Pope Francis’ Call for Social Activism Follows in the Footsteps of Other “Radical” Catholics

By Patrick O’Neill

In the wake of Pope Francis’s visit last month, controversy continues to swirl. Some Catholics wish the pope had focused primarily on what they feel is the most important issue for the Catholic church – abortion. Others applaud him for covering a broad variety of global issues. The LGBT community is upset by his private meeting with Kim Davis. Conservatives are frustrated by the choice of a gay man for a lector at the mass at Madison Square Garden.

But in one area, Catholics are united. Ever since Pope Francis mentioned two rarely heard of Catholic leaders along with Martin Luther King Jr. and Abraham Lincoln to Congress, Catholics have been intrigued by the social activists their own history seemed to forget.


Perhaps it’s because the two leaders – Thomas Merton and Dorothy Day – were branded as troublemakers in their day and misunderstood, as the current pope often is. Merton passionately opposed war, segregation, nuclear arms building and social injustice in general. Day founded the Catholic Worker movement and opened the first Catholic Worker House, a place of refuge for those without hope who lived in Manhattan’s Bowery area. A pacifist arrested often for nonviolent action, she was considered too radical in her pro-worker, anti-government and anti-war views for the church to take seriously. Yet still she published The Catholic Worker newspaper, supporting workers’ rights and civil rights, decrying World War II and the Korean and Vietnam Wars and spotlighting the difficult lives of the poor. Both Merton and Day had to endure almost constant efforts, primarily from fellow Catholics, to stifle a message considered “radical” – how important love was at a time in history when the world’s focus was on war. “Our problems,” Day insisted, “stem from our acceptance of this filthy rotten system.”

Though Francis mentioned Day’s “social passion for justice and for the cause of the oppressed” in his address to Congress, he didn’t mention exactly how revolutionary she was in her day. “She was the first to condemn Hiroshima. She helped with the burning of draft cards,” says Kathy Boylan of the Catholic Worker house in Washington, D.C. Day even stated that “unused buildings owned by the church are crimes calling out for vengeance.” Yet now, Boylan says, “They want to rewrite her story, to make her less radical.”

Confronting Challenges and Challenging Individuals

Pope Francis has what Merton and Day had – a dedication to encouraging people to think in new ways about the teachings of the church in light of today’s burning issues. But what does this mean practically for the average person? According to a study released in June, the Catholic population of the world has increased by 57 percent between 1980 and 2012. In 2012, there were 1.2 billion Catholics. Rallied by the challenging voice of Pope Francis, that means “1.2 billion Catholics [are] now firmly in the camp of those who say climate change is man-made” – not to mention the other challenging, uncomfortable topics on which he speaks widely, including the sanctity of life, the cost of war and the urgent need to assist the poor.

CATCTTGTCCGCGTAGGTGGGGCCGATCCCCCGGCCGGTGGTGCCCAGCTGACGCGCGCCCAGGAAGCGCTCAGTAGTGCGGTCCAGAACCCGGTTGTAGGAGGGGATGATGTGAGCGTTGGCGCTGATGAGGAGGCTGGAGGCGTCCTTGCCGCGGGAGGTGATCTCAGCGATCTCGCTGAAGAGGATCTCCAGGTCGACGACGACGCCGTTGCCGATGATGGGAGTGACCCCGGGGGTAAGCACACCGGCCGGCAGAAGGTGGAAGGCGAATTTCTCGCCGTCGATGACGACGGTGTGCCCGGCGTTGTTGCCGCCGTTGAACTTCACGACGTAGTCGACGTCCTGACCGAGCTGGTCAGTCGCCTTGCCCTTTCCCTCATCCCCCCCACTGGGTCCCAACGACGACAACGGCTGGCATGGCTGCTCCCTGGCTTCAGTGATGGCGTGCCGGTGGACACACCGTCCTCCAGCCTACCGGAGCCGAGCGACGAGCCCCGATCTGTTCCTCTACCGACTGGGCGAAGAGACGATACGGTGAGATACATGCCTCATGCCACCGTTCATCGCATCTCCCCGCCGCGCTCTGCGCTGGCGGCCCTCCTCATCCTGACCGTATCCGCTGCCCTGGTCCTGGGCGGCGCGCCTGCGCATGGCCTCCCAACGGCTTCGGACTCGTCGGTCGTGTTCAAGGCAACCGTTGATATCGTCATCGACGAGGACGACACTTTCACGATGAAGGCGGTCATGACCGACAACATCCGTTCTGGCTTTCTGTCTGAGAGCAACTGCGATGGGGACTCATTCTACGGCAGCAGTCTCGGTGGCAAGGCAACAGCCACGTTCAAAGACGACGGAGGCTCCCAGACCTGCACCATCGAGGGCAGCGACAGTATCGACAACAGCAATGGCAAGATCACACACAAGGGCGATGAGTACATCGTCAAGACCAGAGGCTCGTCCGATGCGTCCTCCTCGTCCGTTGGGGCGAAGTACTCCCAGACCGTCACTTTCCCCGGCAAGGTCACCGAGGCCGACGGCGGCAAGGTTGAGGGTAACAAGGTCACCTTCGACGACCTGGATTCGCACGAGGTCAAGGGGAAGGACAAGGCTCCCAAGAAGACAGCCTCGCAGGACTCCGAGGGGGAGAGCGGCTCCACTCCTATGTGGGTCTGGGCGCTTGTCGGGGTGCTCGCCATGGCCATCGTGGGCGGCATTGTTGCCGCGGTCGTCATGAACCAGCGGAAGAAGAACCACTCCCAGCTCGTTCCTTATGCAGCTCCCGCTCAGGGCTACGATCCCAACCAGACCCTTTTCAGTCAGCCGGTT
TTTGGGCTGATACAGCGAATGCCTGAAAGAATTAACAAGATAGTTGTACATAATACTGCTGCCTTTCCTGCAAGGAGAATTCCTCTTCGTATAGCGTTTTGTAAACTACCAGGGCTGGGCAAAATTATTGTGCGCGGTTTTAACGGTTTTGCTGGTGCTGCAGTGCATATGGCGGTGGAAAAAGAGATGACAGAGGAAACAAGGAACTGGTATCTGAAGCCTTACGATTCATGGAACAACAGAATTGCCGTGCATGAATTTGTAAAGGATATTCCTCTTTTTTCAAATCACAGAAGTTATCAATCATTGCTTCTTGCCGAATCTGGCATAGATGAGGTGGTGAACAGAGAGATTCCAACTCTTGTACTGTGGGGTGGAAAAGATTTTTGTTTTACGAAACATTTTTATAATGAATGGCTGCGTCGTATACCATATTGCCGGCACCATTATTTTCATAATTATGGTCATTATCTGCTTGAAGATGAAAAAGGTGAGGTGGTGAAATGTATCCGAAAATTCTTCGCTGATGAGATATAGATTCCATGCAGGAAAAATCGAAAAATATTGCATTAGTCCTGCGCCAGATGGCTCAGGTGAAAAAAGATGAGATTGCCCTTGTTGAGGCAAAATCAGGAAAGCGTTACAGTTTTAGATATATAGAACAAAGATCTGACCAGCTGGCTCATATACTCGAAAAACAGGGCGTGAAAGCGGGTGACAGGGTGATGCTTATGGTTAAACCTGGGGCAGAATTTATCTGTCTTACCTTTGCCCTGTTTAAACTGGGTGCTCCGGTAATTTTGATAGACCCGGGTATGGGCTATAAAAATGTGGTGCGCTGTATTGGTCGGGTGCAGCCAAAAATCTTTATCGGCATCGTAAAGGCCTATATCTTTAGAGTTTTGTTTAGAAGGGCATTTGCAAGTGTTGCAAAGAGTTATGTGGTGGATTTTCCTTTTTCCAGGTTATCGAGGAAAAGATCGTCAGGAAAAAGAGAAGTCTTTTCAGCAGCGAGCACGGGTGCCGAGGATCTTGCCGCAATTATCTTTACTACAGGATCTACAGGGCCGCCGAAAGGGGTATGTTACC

Add to that the Pew Research Center survey released last month – 28 percent of Americans, and 22 percent of non-Catholics, stated they viewed the Catholic Church more positively after the pope’s visit – and clearly a lot of people are paying attention. For the world, in general, the spotlight has been turned on to acknowledge, seek and create change in multiple growing areas of social concern.

But is the pope’s rallying call enough to forge working bonds between disparate groups, including Catholics and non-Catholics, LGBT and “traditional family” supporters? After all, as Dorothy Day claimed, what will endure are “the little works we do.” Pope Francis concurred, in his address to the Joint Session of Congress:

“Each son or daughter of a given country has a mission, a personal and social responsibility. … Our efforts must aim at restoring hope, righting wrongs, maintaining commitments, and thus promoting the well-being of individuals and of peoples. We must move forward together, as one, in a renewed spirit of fraternity and solidarity, cooperating generously for common good.”

But exactly how we do so is still to be determined. Perhaps Dorothy Day said it best in her book “Loaves and Fishes,” originally published in 1963: “The biggest challenge of the day is: how to bring about a revolution of the heart, a revolution that has to start with each one of us.”Φ

Patrick O’Neill and his wife, Mary Rider, are cofounders of Garner’s Fr. Charlie Mulholland Catholic Worker House, an intentional pacifist, Christian community that offers hospitality to people in crisis.

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